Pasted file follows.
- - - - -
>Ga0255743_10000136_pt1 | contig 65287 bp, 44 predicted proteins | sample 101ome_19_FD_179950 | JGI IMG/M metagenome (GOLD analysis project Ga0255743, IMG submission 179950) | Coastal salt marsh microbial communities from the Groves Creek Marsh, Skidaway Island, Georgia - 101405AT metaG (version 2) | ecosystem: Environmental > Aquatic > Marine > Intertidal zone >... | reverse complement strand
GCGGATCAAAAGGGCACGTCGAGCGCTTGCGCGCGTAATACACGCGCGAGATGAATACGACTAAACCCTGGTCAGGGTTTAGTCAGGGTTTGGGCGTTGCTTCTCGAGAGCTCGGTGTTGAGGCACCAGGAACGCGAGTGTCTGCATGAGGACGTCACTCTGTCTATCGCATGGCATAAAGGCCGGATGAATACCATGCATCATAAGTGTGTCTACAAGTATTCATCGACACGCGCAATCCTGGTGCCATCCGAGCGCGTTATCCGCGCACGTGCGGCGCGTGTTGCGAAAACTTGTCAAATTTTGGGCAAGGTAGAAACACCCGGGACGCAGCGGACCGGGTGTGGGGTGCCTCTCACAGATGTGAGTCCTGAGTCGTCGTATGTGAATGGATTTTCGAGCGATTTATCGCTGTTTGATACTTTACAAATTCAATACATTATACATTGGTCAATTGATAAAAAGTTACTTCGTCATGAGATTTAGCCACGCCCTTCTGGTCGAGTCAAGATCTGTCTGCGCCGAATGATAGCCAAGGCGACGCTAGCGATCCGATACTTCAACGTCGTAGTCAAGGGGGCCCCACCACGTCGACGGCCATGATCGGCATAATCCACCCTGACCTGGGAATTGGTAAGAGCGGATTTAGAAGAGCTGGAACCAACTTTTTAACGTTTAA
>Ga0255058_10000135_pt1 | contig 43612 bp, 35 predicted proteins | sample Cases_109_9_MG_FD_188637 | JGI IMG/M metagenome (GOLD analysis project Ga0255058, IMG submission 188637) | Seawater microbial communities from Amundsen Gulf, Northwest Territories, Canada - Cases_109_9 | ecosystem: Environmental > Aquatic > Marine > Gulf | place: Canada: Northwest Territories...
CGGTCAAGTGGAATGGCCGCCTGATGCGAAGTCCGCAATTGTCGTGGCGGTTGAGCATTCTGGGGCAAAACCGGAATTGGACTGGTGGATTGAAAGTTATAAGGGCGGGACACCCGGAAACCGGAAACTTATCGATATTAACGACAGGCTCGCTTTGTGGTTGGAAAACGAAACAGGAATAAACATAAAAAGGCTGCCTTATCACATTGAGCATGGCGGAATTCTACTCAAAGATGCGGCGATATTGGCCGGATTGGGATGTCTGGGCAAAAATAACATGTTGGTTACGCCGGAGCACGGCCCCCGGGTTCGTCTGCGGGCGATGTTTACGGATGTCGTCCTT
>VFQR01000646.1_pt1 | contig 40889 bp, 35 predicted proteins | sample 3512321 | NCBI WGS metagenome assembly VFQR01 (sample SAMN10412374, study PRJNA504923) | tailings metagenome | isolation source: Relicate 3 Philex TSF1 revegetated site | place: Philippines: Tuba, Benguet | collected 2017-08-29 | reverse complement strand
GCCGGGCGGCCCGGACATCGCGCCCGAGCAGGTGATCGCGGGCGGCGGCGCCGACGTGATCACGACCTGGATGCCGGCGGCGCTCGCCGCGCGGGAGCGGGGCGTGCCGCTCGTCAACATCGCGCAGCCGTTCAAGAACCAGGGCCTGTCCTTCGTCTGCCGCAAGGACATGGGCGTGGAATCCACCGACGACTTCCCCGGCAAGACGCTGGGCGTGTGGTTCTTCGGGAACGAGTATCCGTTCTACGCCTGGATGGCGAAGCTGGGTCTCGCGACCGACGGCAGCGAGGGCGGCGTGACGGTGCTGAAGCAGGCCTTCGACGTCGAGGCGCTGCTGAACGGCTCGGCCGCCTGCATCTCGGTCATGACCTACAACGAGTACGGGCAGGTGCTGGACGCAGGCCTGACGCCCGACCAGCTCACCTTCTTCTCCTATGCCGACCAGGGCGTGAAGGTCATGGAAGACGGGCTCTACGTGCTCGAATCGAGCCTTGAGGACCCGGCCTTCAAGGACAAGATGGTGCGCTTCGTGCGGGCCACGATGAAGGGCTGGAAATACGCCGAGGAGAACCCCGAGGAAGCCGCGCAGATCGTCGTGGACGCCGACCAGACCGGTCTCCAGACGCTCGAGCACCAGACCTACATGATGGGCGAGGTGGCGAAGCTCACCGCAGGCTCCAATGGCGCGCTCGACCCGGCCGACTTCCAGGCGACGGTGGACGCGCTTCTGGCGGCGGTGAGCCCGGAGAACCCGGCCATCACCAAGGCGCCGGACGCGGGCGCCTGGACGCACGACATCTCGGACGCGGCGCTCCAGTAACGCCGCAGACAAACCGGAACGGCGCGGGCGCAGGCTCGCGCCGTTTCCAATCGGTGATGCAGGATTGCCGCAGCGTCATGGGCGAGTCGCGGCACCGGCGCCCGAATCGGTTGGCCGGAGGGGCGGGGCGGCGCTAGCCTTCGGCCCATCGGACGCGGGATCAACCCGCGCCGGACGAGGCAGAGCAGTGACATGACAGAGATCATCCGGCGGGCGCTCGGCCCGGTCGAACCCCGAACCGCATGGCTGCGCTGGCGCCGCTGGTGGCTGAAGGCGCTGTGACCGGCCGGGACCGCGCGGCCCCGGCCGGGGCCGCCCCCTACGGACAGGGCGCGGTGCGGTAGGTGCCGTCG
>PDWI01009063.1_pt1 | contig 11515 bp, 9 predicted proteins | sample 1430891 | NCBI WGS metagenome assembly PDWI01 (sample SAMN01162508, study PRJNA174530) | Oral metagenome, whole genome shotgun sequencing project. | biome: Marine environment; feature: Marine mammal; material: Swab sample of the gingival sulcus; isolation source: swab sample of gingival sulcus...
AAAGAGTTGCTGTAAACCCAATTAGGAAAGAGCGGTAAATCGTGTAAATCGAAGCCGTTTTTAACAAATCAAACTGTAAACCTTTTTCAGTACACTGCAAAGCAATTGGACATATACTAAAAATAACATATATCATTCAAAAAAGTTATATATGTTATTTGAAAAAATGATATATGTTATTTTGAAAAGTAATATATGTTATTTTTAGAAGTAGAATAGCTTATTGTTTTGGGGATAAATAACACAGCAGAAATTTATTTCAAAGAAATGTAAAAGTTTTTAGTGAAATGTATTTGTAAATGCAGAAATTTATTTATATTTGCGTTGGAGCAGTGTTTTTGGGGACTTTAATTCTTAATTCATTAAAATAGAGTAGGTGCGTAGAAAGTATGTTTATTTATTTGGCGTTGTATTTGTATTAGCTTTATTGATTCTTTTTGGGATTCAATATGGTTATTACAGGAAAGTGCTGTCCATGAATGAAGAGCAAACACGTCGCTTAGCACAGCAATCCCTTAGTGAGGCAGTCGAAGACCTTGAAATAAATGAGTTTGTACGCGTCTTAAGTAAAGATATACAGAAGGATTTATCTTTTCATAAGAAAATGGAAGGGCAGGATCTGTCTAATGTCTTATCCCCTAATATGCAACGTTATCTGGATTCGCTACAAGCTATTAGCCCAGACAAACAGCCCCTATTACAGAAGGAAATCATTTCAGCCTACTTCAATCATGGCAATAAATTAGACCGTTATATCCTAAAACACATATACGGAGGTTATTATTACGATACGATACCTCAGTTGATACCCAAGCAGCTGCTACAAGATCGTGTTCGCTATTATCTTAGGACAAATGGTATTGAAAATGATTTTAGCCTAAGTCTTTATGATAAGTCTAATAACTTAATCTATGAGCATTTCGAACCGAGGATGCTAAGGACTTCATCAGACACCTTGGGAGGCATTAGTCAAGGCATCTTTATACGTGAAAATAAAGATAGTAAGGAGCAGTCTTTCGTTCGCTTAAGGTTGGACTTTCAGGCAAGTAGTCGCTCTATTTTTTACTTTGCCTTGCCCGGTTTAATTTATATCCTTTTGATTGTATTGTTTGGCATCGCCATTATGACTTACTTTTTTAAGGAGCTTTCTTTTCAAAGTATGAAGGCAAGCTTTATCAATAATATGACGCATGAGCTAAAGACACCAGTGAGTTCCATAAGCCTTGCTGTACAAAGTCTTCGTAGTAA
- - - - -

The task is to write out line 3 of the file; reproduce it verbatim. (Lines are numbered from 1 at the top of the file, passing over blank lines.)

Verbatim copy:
>Ga0255058_10000135_pt1 | contig 43612 bp, 35 predicted proteins | sample Cases_109_9_MG_FD_188637 | JGI IMG/M metagenome (GOLD analysis project Ga0255058, IMG submission 188637) | Seawater microbial communities from Amundsen Gulf, Northwest Territories, Canada - Cases_109_9 | ecosystem: Environmental > Aquatic > Marine > Gulf | place: Canada: Northwest Territories...